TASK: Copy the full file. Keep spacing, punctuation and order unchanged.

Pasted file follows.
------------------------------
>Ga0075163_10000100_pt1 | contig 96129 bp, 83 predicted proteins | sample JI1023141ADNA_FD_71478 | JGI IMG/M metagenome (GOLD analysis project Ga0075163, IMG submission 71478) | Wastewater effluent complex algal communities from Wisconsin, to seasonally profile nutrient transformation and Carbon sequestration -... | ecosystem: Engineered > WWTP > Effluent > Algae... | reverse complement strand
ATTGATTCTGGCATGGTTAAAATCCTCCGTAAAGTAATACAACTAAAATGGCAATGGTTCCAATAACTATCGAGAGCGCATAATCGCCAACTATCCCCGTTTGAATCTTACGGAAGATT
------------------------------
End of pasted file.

>Ga0075163_10000100_pt1 | contig 96129 bp, 83 predicted proteins | sample JI1023141ADNA_FD_71478 | JGI IMG/M metagenome (GOLD analysis project Ga0075163, IMG submission 71478) | Wastewater effluent complex algal communities from Wisconsin, to seasonally profile nutrient transformation and Carbon sequestration -... | ecosystem: Engineered > WWTP > Effluent > Algae... | reverse complement strand
ATTGATTCTGGCATGGTTAAAATCCTCCGTAAAGTAATACAACTAAAATGGCAATGGTTCCAATAACTATCGAGAGCGCATAATCGCCAACTATCCCCGTTTGAATCTTACGGAAGATT